On the 24th of July 2009 at approximately 12:00pm ICN 521 is travelling eastbound through the mountains to the northwest of Kaštela. The extremely curvy route is exactly what the HZ bought the tilting train for, allowing higher speeds than what the locomotive pulled trains manage on the line. The train passed inspection just two days prior, attesting it spotless condition. As the train navigates a downhill section with increasingly tight turns it keeps picking up speed, exceeding the speed limit and continuing to accelerate. Eventually, at 12:07pm the train loses the fight against the centrifugal forces. The leading car derails in a sharp left hand turn through a cut in the rocks only about a kilometer/0.6mi from Kaštela-Sadine station, travelling at 133kph/83mph. The leading car falls against the rock wall, ripping open the driver’s cab and crushing most of the roof. Windows burst and the upper half of the wall folds in from the weight of the train pushing it against the rock wall, the rear car of the unit gets dragged along off the tracks and grinds along the wall. The completely derailed train actually leaves the cut in the mountainside relatively upright, digging into loose rocks and coming to a stop just a few meters from a steep ravine. Within seconds 6 people are dead, 55 get injured (some sources list 40 injured survivors).


Local residents from houses on the surrounding hillside are the first people to reach the wreckage, helping survivors off the train and notifying emergency services. The train derailed on a rugged hillside covered in loose rocks and soil, making it essentially inaccessible to cars, much less trucks. A few minutes after the accident the HZ sends a maintenance car to help in the rescue and recovery. Responders at the site end up having to jump out of the way when the maintenance vehicle runs out of control just like the RegioSwinger, derailing and barely missing the wreckage before coming to a halt further down the track. The crew on board gets relatively lucky and climbs out unharmed.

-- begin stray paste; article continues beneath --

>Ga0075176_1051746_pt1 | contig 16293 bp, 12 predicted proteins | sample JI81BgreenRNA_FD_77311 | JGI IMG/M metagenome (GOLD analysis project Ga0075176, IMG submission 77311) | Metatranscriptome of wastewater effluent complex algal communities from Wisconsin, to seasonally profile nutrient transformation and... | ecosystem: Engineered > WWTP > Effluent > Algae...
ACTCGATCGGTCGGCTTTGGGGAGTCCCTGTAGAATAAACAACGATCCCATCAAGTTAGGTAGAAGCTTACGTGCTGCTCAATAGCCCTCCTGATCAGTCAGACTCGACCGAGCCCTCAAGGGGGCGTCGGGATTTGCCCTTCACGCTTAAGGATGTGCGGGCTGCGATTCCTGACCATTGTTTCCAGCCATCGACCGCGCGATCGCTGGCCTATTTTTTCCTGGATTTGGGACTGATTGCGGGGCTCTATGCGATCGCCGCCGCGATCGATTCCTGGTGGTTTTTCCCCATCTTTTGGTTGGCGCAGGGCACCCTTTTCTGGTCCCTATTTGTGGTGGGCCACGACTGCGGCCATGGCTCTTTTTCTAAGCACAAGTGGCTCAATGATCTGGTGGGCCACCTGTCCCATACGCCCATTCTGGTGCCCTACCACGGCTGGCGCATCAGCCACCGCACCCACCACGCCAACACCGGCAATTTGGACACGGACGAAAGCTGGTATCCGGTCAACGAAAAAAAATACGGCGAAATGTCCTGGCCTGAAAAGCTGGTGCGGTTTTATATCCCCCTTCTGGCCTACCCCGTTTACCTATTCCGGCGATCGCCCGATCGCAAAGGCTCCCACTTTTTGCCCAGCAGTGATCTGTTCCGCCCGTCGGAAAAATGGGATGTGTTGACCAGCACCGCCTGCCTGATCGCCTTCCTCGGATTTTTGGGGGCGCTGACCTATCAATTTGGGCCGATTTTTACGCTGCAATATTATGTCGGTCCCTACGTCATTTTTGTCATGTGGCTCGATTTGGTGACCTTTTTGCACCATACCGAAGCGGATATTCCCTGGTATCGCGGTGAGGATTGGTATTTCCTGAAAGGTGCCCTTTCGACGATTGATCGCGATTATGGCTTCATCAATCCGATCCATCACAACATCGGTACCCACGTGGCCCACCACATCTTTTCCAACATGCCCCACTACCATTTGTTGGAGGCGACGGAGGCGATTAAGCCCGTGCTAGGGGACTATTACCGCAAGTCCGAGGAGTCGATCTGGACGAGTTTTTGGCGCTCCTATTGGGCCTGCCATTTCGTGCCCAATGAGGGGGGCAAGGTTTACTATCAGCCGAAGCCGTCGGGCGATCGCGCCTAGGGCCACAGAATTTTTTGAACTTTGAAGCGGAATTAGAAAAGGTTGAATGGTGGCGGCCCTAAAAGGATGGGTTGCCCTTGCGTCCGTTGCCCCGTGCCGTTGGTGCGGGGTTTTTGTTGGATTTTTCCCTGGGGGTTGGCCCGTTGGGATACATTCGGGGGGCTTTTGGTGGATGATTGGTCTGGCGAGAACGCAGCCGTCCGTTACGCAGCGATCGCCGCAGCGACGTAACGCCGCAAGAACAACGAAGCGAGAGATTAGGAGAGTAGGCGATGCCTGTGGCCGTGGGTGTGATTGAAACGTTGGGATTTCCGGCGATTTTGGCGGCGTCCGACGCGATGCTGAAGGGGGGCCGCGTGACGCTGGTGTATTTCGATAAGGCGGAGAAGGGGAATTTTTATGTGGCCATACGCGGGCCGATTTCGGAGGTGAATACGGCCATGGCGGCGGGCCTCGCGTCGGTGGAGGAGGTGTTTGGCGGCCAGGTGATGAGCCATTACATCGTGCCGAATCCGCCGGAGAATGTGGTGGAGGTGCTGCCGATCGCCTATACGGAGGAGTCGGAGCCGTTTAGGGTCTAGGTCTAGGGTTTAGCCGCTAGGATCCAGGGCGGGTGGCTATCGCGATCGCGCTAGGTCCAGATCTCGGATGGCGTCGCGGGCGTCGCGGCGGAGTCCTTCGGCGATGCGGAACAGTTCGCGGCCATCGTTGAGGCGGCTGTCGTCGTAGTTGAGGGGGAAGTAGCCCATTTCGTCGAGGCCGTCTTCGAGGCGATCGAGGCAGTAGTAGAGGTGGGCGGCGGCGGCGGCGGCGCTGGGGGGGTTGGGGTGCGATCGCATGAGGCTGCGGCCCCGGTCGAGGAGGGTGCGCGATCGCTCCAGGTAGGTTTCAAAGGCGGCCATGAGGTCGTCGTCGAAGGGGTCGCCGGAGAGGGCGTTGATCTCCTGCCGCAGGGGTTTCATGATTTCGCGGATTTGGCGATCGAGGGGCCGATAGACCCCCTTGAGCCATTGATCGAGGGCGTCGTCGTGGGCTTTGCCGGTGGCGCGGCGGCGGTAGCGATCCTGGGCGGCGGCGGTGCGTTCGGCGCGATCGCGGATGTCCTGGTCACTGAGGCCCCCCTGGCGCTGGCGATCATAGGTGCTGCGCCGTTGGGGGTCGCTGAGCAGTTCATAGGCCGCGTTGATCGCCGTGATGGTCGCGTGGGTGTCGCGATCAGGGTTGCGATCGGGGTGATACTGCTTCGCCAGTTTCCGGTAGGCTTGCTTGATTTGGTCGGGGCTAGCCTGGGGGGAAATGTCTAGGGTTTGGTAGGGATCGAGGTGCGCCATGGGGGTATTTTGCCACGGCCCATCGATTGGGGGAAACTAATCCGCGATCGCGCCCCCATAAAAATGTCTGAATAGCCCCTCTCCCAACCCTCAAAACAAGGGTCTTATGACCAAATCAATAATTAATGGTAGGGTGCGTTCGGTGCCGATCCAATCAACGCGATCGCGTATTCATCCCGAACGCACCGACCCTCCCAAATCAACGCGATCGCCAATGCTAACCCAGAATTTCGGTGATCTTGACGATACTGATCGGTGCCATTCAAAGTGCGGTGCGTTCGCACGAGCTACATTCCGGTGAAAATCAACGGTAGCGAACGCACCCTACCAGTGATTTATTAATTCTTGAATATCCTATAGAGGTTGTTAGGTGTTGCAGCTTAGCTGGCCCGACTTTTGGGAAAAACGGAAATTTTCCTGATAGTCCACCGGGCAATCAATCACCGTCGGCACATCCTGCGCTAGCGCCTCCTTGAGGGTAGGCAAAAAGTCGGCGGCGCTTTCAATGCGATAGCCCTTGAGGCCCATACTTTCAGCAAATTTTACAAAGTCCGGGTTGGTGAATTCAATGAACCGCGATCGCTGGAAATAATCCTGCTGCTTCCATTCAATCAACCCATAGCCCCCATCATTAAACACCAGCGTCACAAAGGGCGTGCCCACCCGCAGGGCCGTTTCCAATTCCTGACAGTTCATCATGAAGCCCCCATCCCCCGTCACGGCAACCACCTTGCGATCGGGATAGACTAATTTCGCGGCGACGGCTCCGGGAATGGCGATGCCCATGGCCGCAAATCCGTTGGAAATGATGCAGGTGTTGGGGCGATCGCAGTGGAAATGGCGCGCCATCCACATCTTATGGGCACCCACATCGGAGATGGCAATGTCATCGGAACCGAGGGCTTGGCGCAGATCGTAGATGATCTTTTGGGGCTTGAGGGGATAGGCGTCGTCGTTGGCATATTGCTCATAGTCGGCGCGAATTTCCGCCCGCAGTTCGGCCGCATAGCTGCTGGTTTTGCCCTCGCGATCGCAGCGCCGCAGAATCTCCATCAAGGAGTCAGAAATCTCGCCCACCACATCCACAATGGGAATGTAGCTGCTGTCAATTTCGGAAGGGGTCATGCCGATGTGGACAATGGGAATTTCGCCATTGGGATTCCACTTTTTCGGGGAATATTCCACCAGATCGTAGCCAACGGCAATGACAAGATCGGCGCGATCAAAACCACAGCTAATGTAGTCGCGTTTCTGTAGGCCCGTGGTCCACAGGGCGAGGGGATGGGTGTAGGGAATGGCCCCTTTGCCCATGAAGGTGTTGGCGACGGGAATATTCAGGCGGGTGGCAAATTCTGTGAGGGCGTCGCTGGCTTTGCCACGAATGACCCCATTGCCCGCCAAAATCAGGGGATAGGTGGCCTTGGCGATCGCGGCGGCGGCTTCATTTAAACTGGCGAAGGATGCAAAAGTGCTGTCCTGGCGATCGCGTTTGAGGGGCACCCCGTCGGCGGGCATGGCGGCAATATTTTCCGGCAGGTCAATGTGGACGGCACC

A video captured by a responder at the site, showing the maintenance vehicle speed past the wreckage as it derails much like the passenger train.

The derailment of the maintenance vehicle ahead of where the derailing passenger train destroyed the tracks rules out a mechanical fault on the train or sabotage (which had damaged a different RegioSwinger at an earlier point). While helicopters are brought in to take away the victims and survivors alike investigators start to examine the site and soon make an important discovery. The tracks at the site, as well as several hundred meters on either side of it are covered in a slippery, possibly oily substance. Calculations and later experiments show that this substance reduced friction for the trains so much that the RegioSwinger had no chance to slow down for the sharp turn, dooming it before it got anywhere near the site of the accident. The lower friction, which was caused by an essentially invisible coating on the tracks, meant the train would’ve needed three times as much distance to slow down for the turn.

The leading car of the involved train being recovered 2 weeks after the accident.